Q) I am a huge fan of true crime reading and watching crime TV shows. Usually until I absolutely scare myself senseless and then I avoid the genre for a while. One of the most harrowing true crime reads, I read was regarding Fred and rose west. I also wish I could erase from my memory everything I read regarding serial killer David Parker Ray. Especially the audio tapes! Have you read anything that, has particularly stuck in your mind and horrified you?
A) Lots of things, honestly. The transcript of the David Parker Ray tape you mention is one example. It’s the recording he played to victims after he abducted them, and it’s awful to read and imagine how terrifying it must have been to hear that in real life. And there is so much, really. Still Bleeding is about murderabilia and online death fetish forums, and I saw some videos while writing it that have certainly stayed with me. My books are really dark, I know, but in real life any kind of deliberate cruelty really affects me.
I suppose it’s a cliché to say this, but anything to do with kids bothers me, especially when the parents are involved. I found the murder of Daniel Pelka almost impossible to read about. Obviously, you don’t need to be a parent yourself to appreciate the horror there, but it’s definitely true that, since having my son, I’ve found stories like that increasingly incomprehensible and difficult to read.
Q) John Blythe reads like a real life serial killer. Was there a real life inspiration behind his character?
A) Not in and of himself, but the beginning of the book was inspired by a real case. Jerry Brudos killed a number of women in the US in the 60s, and when he was away for Thanksgiving one year, a car crashed into his garage. The police attended the scene and failed to notice there was a dead woman in the damaged garage, and he went on to kill again. Pure chance that he was nearly discovered; pure chance that he got away with it. I found that scenario fascinating, although in You Can Run the victim is found alive and the police do identify Blythe.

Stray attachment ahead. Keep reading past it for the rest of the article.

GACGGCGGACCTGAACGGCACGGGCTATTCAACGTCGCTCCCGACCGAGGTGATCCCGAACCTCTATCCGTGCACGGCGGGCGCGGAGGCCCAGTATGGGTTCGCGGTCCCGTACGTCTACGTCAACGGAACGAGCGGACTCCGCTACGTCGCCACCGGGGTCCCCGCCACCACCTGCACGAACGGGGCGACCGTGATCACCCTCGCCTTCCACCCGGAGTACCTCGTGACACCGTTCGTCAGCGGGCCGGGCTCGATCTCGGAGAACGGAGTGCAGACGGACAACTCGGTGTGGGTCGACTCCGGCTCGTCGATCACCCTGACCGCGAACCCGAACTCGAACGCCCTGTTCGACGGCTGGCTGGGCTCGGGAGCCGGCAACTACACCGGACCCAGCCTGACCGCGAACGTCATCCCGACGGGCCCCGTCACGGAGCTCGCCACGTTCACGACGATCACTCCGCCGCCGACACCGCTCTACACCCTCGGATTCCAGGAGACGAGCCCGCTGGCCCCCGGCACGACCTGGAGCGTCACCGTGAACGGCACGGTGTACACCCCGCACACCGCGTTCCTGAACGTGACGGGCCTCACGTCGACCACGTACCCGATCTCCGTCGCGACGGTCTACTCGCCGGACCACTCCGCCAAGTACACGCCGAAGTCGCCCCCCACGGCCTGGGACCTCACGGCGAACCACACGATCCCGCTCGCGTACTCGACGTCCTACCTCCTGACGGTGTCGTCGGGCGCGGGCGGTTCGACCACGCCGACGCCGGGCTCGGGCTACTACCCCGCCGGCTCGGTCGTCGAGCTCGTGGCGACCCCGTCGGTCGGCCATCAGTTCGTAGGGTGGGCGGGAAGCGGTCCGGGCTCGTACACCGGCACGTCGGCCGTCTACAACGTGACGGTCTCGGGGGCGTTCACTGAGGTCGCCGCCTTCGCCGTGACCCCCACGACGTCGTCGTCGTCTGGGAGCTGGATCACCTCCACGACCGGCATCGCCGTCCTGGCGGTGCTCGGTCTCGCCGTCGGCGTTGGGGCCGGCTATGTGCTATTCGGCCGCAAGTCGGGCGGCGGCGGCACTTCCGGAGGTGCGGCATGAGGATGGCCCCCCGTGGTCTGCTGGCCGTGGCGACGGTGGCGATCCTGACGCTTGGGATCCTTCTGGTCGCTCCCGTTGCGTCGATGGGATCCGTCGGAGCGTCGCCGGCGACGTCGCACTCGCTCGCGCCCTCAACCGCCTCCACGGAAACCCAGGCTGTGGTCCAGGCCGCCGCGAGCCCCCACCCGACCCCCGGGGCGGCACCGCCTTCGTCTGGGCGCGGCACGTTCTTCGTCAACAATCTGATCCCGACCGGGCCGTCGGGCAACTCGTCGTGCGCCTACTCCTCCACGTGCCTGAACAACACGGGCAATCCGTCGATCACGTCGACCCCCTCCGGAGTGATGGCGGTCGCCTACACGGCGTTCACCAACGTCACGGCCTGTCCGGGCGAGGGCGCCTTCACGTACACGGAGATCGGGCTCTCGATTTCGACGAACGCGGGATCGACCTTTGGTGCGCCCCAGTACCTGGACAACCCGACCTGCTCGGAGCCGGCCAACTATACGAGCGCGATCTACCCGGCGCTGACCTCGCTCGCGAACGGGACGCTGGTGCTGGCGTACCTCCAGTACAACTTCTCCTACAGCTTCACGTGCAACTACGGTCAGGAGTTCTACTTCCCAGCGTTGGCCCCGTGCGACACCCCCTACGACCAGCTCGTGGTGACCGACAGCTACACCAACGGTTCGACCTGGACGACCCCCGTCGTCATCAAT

But in terms of him, there was nobody in particular. Blythe is this blank, blunt force. When anybody encounters him they’re basically staring into an abyss: a complete absence of empathy, connection, compassion, or any of the other things that make us human. There’s that famous quote from one of Terry Pratchett’s books about how things always go bad when people start treating other people as things, and I think that’s true on both a micro and a macro level. To Blythe, people are just things. On that level, I guess he is drawn from lots of different killers.
Q) The media nickname ‘Red River Killer’ is iconic and also realistic to modern day media portrayal of serial killer’s/murder victims. In the novel there is a comment, that the media focus more on the profile of the serial killer than they ever do on the victims. Is this something you believe? And why do you think this happens?
A) Yes, I think that’s definitely true. In fact, when Ian Brady died recently, I was struck by the fact that he was one of the few serial killers where people did generally know the names of the victims. Whereas with other famous killers, I suspect most people would struggle a little. And of course, there are specific reasons with Brady and Hindley, but generally I think people are always more fascinated by the monster – the psychology; the nastiness of the details; the very existence of such an individual – than the victims, who almost become blank canvases onto which we can project ourselves and our fears at encountering that kind of horror.